17 September 2009

Hello, and welcome.

I have never written a blog before. I guess now it as good a time as any to start. A furbelow is a ruffle or a flounce, according to Internet god dictionary.com, but a FFFurbelow is just way more exciting. I love movies. I love watching movies. I love discussing movies. I hate bad movies. There are lots of things that I hate, and I'm sure I'll bitch about them soon enough. I have chosen Trebuchet as my font in honour of two people, one amazing and the other plain: a great lady named Fathy and a man of man mediocre films... Paul Walker. I'm sure you can figure it out.

Anyway, this blog is for me to discuss some of my favourite movies (can I please change the default Spell Check to something Canadian!?) and critique some of the shit that gets shoved down my throat. I'll offer up my top 10 movies soon, a list I've never compiled before.

Tonight I went with Siob O.T. Sea to see Visage, a film by Taiwanese filmmaker Tsai Ming-Liang. I do enjoy going to the Toronto International Film Festival, and decided that this year I would try to see something I would probably not have the opportunity to see in any regular cinema. Boy, did I make a mist

Visage (The Life Psychotic with Zisou the Deer)
I didn't love the movie like I wanted to. I read the synopsis (http://tiff.net/filmsandschedules/films/face) and was quite intrigued. But, alas, it was not meant to be. The movie was like the most awkward parts of Family Guy, when Peter injures himself and sits on the sidewalk clutching his ankle. It's uncomfortable but the shot never ends and you want to look away... and you do... and three minu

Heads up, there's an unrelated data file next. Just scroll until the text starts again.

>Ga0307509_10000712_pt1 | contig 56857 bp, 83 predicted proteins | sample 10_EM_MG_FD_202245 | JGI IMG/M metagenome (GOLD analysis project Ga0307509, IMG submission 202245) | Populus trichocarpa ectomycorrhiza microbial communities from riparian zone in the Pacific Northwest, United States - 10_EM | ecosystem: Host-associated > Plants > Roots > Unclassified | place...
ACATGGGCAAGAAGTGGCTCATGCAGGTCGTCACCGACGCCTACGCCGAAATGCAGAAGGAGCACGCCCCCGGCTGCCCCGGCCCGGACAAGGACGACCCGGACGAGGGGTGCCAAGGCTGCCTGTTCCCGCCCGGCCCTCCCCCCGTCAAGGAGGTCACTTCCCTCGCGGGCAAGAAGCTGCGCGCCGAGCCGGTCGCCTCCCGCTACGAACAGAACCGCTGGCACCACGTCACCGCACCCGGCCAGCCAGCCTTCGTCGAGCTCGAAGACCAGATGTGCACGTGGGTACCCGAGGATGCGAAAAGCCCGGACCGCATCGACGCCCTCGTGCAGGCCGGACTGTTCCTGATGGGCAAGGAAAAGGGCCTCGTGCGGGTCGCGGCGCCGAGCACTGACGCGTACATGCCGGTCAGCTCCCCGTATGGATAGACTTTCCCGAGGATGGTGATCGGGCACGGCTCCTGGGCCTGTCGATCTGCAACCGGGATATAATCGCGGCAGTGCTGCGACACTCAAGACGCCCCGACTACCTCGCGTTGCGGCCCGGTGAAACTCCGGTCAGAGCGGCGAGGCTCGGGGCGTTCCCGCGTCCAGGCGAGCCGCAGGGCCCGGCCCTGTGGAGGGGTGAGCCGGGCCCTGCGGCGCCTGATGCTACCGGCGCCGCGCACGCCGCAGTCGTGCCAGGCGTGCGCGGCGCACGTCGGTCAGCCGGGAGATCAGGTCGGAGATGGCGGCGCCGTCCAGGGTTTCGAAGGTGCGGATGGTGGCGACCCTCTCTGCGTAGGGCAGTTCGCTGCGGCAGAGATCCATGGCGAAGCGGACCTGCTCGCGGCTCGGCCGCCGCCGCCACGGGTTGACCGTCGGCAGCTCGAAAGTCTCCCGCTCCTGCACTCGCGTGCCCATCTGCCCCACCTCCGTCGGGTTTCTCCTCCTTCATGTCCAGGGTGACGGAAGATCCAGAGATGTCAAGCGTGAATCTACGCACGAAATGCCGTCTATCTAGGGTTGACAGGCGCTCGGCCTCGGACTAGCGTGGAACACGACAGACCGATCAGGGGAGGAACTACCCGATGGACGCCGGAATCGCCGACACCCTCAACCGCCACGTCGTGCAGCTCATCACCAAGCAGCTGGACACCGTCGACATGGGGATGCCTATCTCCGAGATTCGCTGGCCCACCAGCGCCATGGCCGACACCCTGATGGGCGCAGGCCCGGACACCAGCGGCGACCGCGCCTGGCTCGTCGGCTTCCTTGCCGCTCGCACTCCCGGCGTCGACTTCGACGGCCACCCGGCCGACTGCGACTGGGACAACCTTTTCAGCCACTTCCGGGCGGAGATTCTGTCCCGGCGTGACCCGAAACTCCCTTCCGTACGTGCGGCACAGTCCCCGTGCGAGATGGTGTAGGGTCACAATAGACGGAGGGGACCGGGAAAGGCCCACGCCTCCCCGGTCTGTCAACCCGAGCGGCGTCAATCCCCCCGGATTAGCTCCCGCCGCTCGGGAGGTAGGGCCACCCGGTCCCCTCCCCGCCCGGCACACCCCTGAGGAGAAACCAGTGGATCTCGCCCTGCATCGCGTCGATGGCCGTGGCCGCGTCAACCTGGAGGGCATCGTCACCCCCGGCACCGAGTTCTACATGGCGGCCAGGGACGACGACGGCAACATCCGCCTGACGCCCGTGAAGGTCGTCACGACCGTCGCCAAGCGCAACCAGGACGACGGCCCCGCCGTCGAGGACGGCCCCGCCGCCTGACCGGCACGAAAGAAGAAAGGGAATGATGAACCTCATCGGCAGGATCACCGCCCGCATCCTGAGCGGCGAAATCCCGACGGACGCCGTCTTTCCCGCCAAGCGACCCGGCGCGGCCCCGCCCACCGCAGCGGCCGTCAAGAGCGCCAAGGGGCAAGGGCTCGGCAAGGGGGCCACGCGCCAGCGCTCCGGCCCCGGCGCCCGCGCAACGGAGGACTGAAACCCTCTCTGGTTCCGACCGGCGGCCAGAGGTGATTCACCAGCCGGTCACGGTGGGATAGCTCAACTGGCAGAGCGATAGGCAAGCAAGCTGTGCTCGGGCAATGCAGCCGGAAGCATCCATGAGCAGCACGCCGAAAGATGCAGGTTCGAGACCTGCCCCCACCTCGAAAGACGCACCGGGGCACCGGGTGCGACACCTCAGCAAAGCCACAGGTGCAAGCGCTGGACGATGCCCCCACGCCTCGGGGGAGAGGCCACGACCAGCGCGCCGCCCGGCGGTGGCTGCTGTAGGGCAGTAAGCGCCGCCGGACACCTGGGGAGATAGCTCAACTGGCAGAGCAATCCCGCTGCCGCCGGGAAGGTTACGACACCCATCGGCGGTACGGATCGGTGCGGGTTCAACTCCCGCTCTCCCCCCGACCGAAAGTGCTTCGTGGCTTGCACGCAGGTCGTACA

tes later you look back and it's still happening! I can't really comment on the acting because I don't know if the actors were acting or just wandering around aimlessly. Visually the film was amazing. The colours were beautiful and I was very captivated by the director's choice of camera angle. I would relate this movie to David Lynch's Inland Empire, only because both were utterly impossible to understand and the characters were impossible to relate to. Although this movie definitely lacked, for me at least, the wonderful talent of Laura Dern. The movie was quite long and while the ending seemed appropriate, it took a hell of a long way to get there. During most of the movie I was amazed by the lack of noise in the theatre. It was eerie just listening to people breathe. I do not really understand how a film with Fanny Ardant and Jeanne Moreau can be so... I hate to say it: bad. Maybe because Laetitia Casta was in it. Her only claim to fame in my book was being on the cover of Rolling Stone's Hot List issue... in like 1999. A lot of people left during the movie. Some right at the beginning, after the very cleverly done plumbing scene, and many more after a rather psychotic song and dance number, and more and more throughout the film. I just felt that if you paid $20 for the ticket and lasted more than 20 minutes, stick around and wait and see what else unfolds. Although, Siob, I will say that I did enjoy the scene with the couple (whatever their names were) when she was putting make up on his scar. Since no one will see the movie and even fewer people have heard of it, no one can disagree with my comments.


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